“No matter how good your ideas, no matter how great it looks in concept, it is going to change massively once you get into manufacturing, because you’ve got to worry about costs,” Samphel said. “And then outside of that is the marketing, like learning how to create all this content around that, learning about logistics and shipping costs and getting it to customers.”
After launching a Kickstarter campaign that garnered positive results, Samphel received an email asking if he’d like to appear on “Shark Tank.”
“When I saw the email, I thought it was just some kind of scam,” Samphel said.
After doing some research, he realized that the offer was real and he began the intensive casting process for the show. He completed several rounds of interviews and video auditions, and each time he was unsure if he would advance to the next round. Finally, he got the offer to fly out to California and appear on the show.
“I was floored,” Samphel said. “It was a mixture of just fear and excitement. I mean, it was very bizarre. I’ve never done anything close to this. Ever.”
Samphel said he did not have a preference for any of the sharks before entering the tank, but that he was just grateful for the opportunity.
“I would have been ecstatic to get a deal with any of the sharks,” Samphel said. “I’m a big fan of the show.”
The tank wasn’t all smooth sailing for him as one shark, in particular, went in for the attack.
“I was actually most concerned with Kevin [O’Leary], Mr. Wonderful, because [I’ve actually] seen past episodes with him [but it] turns out that he was actually very fair with me and he was very engaged as well,” Samphel said. “And, you know, Mark [Cuban] was the one, a little kind of the guy who came [from] out of nowhere, I wasn’t really expecting it and he was very very tough.”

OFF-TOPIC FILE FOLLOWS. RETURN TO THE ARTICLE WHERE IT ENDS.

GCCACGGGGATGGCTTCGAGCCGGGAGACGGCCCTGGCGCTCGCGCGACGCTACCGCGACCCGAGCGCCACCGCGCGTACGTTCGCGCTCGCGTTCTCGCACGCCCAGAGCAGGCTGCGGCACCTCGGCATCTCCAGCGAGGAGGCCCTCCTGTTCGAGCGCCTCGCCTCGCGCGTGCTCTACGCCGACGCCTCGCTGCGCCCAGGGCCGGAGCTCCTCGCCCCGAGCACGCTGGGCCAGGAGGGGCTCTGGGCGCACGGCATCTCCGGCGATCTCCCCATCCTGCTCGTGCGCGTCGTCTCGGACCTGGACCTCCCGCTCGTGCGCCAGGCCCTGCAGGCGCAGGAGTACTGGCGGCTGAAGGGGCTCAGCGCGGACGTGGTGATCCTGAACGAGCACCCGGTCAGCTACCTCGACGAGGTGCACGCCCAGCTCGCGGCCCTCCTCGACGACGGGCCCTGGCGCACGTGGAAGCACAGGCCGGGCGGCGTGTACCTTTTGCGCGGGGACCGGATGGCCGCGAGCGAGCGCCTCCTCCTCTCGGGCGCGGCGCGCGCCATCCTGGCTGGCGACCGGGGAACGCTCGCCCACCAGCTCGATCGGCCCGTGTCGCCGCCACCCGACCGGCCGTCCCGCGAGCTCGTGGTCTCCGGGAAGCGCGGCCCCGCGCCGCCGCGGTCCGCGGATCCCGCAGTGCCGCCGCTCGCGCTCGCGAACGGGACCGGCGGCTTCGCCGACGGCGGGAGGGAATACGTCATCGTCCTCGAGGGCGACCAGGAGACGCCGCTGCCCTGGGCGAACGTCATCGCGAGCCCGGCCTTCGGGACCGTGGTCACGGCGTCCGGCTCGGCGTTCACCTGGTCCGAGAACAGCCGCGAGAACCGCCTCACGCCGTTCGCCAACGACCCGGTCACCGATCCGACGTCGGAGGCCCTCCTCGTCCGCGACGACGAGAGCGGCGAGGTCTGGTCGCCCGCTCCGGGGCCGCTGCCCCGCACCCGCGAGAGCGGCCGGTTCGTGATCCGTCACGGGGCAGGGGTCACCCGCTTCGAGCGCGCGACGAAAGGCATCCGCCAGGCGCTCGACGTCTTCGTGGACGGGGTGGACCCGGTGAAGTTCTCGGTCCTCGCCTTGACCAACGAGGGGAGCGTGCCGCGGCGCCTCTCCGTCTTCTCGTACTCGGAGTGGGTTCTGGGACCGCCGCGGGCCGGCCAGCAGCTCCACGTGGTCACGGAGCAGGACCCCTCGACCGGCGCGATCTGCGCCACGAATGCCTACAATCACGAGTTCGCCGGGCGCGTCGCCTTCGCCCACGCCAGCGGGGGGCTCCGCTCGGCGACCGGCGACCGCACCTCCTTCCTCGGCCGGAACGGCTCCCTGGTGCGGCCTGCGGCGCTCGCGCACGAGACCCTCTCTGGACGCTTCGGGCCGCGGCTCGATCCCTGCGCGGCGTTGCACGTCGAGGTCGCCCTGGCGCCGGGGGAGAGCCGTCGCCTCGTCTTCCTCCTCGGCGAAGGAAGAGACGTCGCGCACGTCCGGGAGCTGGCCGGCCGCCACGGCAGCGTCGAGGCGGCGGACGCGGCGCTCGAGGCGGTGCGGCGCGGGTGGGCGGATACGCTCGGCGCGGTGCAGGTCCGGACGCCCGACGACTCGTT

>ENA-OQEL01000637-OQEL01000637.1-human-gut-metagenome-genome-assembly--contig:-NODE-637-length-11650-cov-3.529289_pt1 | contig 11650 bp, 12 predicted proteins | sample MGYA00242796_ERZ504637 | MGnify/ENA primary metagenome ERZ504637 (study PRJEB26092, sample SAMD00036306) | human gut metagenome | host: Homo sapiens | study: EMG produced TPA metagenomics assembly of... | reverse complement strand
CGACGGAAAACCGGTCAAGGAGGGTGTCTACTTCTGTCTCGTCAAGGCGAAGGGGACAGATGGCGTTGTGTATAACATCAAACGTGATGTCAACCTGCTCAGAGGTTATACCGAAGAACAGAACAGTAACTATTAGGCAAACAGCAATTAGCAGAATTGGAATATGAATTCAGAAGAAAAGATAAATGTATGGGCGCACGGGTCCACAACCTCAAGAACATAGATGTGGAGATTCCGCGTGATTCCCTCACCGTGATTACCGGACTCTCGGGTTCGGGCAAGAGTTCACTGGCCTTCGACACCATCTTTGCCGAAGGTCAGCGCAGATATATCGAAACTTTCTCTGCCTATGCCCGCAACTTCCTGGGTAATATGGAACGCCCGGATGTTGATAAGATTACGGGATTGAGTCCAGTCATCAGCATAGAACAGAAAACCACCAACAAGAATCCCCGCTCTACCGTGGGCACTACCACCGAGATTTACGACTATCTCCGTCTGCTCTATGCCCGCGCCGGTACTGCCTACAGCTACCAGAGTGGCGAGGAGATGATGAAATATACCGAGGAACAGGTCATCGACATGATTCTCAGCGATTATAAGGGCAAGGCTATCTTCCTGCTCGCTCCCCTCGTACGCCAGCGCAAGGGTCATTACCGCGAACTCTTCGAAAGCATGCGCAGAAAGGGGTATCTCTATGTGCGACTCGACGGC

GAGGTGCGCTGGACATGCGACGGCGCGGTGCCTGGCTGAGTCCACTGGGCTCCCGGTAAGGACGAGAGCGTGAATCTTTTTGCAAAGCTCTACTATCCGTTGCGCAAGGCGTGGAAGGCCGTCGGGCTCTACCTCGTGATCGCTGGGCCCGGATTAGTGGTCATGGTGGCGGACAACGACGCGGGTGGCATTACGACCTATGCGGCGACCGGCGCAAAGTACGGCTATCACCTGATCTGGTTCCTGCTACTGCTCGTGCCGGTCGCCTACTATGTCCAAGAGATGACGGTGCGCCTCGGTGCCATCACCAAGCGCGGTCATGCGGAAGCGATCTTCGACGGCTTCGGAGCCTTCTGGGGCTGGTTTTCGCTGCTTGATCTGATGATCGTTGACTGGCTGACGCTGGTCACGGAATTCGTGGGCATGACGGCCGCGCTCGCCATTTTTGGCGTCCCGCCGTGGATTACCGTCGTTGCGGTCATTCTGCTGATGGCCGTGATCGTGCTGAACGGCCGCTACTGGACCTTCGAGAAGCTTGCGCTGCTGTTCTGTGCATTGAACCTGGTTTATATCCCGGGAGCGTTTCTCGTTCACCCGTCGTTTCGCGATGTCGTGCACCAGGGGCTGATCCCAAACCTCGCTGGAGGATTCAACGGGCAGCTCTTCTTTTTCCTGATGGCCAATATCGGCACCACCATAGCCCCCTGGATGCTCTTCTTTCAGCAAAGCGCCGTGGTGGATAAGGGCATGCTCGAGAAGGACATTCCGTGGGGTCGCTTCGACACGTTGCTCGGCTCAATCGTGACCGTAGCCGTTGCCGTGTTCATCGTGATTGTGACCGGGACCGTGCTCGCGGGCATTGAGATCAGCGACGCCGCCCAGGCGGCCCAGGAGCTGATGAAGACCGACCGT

However, Samphel said that all of the sharks were interested in the product.
“I think the biggest shock to me was just [how] engaged all of the sharks were, the amount of questions just firing at you, and [it’s] kind of like a commotion and it was just very, very fast,” Samphel said.
Samphel received an offer from Daymond John for a $150,000 investment in exchange for a 49% stake in the company. Even though it was higher than the 20% stake Samphel asked for originally and his counteroffer got rejected, he took the deal.
Samphel added that John has already been helpful in various ways.
“Since that pitch up until now, he’s a busy guy, and just the time that he’s already given to me and just jumping on several calls, he’s been great and I’m just so ecstatic to just go through this process with his team,” Samphel said.
One topic Samphel spoke passionately about during his pitch was grind culture. Samphel held jobs in product design while working on his business, which goes against the model some entrepreneurs see as necessary to get a business off the ground.
“All I was seeing, a lot of it was just [people] just risking it all, putting it all on the line,” Samphel said. “And me with a family, two little kids, [a] wife, we’ve got bills to pay, and I just kept thinking, is this really the only way?”
Samphel has some advice for Montclair State students with an entrepreneurial spirit.
“I think [there are] ways to do this more methodically,” Samphel said. “It’s a little bit of a slow burn, and you stay patient and you stay consistent. And you will see the fruits of it.”
Samphel’s story is certainly one of patience and consistency, from finishing his degree to starting his business and making it to the “Shark Tank,” he never gave up and has no plans of stopping anytime soon.